Champagne losing its fizz due to climate change

Climate change is responsible for many of the strange things occurring in the world right now, and for many climate deniers, hit them with their favourite glass of bubbly and they may just get it.

Champagne is in danger of losing its distinctive flavour and fizz because of climate change. Warmer temperatures and earlier harvests in the famous wine-making region of Champagne in France are producing grapes with less acid, and acid is important for both the aging process and the freshness of the famous sparkling wine.

Champagne grapes depend on a cool climate and chalky soil in order to produce the crisp, fruity taste they are known for. But climate change is making these factors less dependable, and champagne producers in France are worried about the future.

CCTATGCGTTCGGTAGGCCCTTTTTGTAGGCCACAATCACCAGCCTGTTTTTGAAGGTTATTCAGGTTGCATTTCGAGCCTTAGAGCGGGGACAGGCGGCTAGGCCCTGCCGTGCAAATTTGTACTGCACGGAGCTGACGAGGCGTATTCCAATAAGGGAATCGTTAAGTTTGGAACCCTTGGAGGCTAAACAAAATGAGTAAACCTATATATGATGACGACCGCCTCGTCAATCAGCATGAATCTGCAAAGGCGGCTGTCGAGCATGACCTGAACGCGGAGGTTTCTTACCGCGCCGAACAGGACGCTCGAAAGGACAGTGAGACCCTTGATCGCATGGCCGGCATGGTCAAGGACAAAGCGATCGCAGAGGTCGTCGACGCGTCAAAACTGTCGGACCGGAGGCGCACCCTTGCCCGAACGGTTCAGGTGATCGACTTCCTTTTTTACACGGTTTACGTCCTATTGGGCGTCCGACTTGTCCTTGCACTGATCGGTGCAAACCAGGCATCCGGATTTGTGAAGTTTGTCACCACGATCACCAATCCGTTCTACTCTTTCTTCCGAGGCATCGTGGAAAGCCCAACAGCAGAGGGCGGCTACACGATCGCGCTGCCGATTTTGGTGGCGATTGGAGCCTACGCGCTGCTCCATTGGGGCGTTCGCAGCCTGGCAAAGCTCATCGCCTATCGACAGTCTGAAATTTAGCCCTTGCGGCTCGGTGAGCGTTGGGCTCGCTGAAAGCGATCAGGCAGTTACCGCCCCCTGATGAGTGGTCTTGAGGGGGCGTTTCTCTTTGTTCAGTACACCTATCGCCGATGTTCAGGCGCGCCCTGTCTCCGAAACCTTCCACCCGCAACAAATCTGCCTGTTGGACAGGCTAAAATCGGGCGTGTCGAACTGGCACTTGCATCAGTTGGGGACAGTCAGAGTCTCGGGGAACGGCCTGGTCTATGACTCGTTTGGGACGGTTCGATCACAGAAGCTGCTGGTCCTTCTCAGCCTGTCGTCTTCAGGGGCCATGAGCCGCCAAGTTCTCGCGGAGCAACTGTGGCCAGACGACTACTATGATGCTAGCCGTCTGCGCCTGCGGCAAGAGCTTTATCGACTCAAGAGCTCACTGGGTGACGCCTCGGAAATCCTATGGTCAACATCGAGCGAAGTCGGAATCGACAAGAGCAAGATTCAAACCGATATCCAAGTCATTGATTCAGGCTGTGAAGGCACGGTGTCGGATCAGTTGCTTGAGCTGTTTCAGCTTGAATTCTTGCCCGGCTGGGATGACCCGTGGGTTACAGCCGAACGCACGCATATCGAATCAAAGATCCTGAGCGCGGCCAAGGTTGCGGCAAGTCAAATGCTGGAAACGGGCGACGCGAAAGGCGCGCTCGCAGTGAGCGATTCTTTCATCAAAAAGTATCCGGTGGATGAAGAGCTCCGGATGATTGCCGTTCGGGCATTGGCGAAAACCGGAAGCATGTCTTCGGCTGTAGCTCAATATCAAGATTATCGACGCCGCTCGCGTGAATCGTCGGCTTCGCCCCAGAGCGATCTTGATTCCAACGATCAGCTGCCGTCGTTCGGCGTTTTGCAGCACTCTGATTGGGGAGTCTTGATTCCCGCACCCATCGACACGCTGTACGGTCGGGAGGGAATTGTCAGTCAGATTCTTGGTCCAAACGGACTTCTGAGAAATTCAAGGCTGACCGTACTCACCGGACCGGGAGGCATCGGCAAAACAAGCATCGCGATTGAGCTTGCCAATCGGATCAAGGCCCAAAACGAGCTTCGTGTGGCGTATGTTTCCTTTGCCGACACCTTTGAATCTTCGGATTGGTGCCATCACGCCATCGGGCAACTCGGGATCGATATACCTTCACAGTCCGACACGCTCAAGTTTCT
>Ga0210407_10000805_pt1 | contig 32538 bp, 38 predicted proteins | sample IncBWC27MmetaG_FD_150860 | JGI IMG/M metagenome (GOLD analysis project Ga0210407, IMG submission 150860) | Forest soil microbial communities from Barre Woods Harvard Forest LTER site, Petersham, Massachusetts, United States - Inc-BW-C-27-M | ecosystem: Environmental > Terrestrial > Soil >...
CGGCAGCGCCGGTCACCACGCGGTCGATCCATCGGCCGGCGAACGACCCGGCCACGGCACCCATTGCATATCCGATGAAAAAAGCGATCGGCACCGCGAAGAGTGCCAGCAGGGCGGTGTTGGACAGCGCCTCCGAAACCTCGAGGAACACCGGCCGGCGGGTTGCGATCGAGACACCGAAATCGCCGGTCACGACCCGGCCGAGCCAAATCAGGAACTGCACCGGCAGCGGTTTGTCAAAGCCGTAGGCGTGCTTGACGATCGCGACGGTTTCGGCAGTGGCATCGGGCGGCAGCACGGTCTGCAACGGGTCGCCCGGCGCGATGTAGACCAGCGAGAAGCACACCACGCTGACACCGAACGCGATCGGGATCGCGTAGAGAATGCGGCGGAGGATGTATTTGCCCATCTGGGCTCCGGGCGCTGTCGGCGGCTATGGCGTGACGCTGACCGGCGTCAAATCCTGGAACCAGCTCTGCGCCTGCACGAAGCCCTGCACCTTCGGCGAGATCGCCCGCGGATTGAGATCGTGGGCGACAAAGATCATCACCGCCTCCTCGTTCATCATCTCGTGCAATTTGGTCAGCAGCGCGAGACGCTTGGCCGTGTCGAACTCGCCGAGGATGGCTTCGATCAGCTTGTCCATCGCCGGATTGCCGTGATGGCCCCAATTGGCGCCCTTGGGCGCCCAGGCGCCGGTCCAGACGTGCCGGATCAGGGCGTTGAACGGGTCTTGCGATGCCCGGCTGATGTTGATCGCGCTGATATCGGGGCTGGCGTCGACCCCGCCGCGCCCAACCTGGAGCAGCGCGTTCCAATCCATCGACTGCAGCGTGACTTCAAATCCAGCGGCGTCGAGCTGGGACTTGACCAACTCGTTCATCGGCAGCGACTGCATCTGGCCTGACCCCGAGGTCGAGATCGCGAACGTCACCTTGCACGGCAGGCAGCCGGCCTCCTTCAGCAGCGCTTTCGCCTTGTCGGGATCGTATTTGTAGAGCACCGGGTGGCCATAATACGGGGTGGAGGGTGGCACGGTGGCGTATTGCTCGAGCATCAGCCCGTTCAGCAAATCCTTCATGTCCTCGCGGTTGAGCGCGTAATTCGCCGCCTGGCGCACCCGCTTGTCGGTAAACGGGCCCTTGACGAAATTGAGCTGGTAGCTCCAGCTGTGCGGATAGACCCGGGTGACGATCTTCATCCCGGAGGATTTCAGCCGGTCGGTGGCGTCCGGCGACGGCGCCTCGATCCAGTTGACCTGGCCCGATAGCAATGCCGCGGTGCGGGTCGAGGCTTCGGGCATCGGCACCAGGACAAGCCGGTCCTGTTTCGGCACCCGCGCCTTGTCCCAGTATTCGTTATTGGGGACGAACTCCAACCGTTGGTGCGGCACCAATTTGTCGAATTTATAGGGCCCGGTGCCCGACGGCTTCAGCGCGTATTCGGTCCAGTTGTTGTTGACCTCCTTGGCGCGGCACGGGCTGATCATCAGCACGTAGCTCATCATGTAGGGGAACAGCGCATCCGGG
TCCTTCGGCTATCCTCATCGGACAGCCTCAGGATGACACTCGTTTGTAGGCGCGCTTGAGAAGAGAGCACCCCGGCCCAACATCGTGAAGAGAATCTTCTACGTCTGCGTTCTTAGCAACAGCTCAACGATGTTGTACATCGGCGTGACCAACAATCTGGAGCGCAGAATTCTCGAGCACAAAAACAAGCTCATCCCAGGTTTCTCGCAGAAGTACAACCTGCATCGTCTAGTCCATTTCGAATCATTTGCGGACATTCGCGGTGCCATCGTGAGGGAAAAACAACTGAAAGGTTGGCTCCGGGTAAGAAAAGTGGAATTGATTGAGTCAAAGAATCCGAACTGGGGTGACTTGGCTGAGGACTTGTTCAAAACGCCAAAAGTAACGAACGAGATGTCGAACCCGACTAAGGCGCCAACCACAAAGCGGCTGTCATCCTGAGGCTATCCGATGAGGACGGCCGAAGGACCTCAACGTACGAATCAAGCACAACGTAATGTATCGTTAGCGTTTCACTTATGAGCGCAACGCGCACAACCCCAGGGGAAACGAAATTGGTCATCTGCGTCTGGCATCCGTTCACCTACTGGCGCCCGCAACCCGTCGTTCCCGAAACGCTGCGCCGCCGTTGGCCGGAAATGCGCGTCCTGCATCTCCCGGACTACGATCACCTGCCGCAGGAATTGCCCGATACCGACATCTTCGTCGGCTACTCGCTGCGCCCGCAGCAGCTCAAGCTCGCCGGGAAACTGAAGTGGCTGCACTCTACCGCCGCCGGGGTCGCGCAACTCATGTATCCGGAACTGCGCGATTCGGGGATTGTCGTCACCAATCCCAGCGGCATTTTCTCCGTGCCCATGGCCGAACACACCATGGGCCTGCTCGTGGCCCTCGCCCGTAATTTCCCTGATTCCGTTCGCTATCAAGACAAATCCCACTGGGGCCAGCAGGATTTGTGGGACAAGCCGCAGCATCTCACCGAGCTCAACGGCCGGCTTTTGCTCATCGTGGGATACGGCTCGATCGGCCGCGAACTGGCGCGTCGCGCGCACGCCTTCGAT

Champagne makers have long added reserve wines to enhance the taste of their vintages. Others are covering soil with straw to preserve microbes in the soil and blocking the second round of fermentation in the wine barrel in order to preserve acidity.

Some champagne makers are working to make grapes more resilient to warmer temperatures and the diseases and pests that they help spread.

The region as a whole, though, takes the threat of climate change very seriously. In 2003, it became the first wine-growing region to calculate its carbon footprint and take steps to reduce it.

Champagne producers are now researching new grape varieties amid fears that higher temperatures will cause a slump in production within decades because of a surge in fungal, viral and parasitic diseases on vines.

Trade association, Champagne Committee, who is working with researchers to develop new grape varieties, insists that genetically-modified varieties will never be introduced.

Rosa Medea is Life & Soul Magazine’s Chief @rosamedea

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